[erlang-questions] hobbyists, erlang, elixir (was Improve $handle_undefined_function)
Thu Jan 24 06:27:16 CET 2013
On Wed, Jan 23, 2013 at 10:14 AM, Richard O'Keefe <> wrote:
And Rob Hagan at Monash had shown that
> you could teach students more COBOL with one semester
> of Scheme and one semester of COBOL than you could
> with three semesters of COBOL.
Nice! One of the difficulties in being a teacher is that we know:
- Yes, facts are important.
- Learning them is more important
- The learning-curve more so still.
In established disciplines like music-education this is a commonplace.
If we challenge the student too little, they lose interest; too much and
wrong habits get fostered and set.
One problem is that Computer Science departments simply do not have
> the time to teach everything they need to teach. Students want to
> leave in 3 years with qualifications an employer will like, and
> employers want 'practical' languages in CVs. I have a colleague
> who cannot spell because he was taught to read using the Initial
> Teaching Alphabet, so I'm less convinced about the educational
> benefits of neat languages than I used to be.
The problem in CS is that we do not agree (or even know) what is easy, what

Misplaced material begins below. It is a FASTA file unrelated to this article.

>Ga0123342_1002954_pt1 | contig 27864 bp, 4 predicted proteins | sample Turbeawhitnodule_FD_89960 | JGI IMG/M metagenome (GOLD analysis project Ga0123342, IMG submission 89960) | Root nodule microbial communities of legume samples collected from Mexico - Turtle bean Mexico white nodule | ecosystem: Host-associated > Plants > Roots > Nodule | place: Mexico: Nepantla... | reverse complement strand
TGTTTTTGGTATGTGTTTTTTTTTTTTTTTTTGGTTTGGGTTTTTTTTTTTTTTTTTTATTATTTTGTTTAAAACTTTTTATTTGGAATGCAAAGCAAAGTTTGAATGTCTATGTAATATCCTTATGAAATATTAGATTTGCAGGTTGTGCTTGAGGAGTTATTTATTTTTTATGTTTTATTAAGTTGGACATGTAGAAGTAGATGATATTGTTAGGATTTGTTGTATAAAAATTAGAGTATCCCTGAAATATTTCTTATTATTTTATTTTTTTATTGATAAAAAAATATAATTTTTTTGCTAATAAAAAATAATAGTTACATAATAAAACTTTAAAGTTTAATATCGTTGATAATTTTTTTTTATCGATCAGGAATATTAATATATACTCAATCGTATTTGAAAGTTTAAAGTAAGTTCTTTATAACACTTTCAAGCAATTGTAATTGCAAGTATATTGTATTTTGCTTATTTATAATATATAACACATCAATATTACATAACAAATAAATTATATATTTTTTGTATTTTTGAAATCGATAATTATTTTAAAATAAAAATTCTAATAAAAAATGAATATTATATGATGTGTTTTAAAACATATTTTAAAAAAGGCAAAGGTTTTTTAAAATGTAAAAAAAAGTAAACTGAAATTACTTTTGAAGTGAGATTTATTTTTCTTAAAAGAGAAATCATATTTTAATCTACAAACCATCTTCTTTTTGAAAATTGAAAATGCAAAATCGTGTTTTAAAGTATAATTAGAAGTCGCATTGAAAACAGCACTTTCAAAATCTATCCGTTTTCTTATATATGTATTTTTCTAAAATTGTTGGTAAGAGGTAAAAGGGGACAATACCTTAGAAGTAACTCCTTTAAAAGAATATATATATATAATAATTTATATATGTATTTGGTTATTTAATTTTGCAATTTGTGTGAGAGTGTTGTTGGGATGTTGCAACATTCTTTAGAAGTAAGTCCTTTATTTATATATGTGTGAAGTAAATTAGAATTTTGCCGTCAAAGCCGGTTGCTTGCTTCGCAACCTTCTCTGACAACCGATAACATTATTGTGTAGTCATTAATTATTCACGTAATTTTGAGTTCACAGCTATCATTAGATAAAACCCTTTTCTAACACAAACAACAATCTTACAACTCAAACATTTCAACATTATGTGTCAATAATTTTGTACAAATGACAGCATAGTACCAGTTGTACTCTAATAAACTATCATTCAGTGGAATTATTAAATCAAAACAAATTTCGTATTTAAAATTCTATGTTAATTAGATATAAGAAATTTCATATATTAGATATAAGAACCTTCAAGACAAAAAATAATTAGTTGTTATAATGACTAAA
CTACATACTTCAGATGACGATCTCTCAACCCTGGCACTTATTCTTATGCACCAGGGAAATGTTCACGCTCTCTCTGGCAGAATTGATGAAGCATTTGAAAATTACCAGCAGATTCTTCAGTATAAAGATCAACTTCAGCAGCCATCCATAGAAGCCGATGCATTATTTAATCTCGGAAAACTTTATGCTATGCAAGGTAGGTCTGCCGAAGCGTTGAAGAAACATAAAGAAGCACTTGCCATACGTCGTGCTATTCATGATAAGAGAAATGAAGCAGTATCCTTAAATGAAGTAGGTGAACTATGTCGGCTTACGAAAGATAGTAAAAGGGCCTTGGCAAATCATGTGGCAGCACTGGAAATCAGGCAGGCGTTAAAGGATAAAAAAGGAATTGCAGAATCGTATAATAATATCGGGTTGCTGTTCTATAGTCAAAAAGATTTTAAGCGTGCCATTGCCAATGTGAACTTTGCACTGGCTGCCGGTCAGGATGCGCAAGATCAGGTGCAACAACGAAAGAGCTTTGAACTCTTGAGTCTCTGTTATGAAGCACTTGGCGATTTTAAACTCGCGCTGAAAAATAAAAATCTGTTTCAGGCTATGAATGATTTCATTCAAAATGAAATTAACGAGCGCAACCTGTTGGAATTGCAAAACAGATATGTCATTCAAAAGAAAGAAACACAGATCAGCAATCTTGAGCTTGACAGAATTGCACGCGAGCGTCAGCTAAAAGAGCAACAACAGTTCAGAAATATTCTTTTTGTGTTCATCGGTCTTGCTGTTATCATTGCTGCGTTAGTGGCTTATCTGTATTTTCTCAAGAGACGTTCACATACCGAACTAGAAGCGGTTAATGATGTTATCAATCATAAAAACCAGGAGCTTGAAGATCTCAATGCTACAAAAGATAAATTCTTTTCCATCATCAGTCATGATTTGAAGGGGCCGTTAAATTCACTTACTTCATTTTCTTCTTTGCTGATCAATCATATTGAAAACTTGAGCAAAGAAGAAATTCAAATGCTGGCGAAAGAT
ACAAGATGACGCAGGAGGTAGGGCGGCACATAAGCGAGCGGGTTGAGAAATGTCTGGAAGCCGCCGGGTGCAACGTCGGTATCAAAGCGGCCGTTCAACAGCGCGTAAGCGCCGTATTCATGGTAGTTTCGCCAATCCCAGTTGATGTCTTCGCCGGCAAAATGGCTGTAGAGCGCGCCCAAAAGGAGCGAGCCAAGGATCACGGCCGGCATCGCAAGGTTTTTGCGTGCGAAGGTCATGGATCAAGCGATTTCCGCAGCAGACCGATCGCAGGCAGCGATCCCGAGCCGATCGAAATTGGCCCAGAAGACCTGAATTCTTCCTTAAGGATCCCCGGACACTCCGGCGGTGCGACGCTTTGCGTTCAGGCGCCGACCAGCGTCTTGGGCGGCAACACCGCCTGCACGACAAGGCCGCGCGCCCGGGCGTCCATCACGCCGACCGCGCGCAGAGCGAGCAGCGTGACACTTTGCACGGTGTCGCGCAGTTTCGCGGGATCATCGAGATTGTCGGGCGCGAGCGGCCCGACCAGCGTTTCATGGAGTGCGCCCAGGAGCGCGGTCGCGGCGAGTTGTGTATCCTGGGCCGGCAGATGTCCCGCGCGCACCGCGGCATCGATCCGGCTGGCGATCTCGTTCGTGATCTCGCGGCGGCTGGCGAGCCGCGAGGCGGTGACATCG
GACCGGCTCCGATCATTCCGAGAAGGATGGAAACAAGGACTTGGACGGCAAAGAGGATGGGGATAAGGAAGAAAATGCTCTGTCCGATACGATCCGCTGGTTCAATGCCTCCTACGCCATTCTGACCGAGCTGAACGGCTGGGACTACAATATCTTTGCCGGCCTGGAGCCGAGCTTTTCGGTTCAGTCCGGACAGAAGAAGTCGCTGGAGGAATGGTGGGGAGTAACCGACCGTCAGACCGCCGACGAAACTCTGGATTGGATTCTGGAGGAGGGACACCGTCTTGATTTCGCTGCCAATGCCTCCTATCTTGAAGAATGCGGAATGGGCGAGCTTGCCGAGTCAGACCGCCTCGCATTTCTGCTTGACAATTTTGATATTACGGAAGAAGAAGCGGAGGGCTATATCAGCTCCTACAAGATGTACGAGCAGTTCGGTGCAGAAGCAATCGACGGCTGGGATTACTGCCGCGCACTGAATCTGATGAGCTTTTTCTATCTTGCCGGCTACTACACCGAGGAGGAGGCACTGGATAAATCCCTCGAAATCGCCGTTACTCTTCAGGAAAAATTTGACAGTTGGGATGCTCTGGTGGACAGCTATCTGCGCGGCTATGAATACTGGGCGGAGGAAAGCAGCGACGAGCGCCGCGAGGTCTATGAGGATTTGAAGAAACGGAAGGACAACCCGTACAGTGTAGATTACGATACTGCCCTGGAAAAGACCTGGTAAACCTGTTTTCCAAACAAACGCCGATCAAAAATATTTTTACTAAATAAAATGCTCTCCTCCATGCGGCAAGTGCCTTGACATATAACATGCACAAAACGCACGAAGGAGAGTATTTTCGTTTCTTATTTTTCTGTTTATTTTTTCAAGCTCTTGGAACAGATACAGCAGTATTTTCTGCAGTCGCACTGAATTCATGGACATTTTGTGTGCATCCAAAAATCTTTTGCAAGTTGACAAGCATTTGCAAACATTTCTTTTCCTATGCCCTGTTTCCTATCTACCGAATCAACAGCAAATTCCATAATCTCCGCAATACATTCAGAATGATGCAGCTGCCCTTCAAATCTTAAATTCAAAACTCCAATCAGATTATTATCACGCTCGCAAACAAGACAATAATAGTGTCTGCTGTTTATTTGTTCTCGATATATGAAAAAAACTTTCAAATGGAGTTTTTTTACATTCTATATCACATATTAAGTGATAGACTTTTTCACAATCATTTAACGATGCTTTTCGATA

is hard and how to calibrate from easy to hard. How many established
teachers know that concurrency can be easier than it is in C/Java?
In this respect I maintain a list of traditional CS-edu-mistakes at
On the other hand I should mention that I just finished teaching a course
I found it very hard. I simply assumed that it is because I am too much of
a noob to really 'get' it yet. [When one has taught programming for 25
years, its funny how often one hears a beginning student protest: "The
compiler has a BUG!"]
However after seeing Simon's comments below, I feel a little mollified that
perhaps I am a fool but not an utter fool :-)
On Wed, Jan 23, 2013 at 9:06 PM, Simon St.Laurent <>wrote:
> I was delighted to find Erlang's shell, which made using this compiled
> language much friendlier. I was amazed by its remote capabilities. But
> then I was bluntly disappointed by the difficulty of using it as an
> environment - even a trivial environment - for interactive applications.
> It became clear quickly that the beauty of my examples would have to be
> abstract, because there wasn't going to be much I could show without
> endless preamble to distract readers from the basics.
> Erlang (or maybe it will be Elixir) has the power to be a language that
> transforms computing. It has the right tools to solve common problems.
> However, it may take some extra work to make it easier for people to see
> Simon St.Laurent
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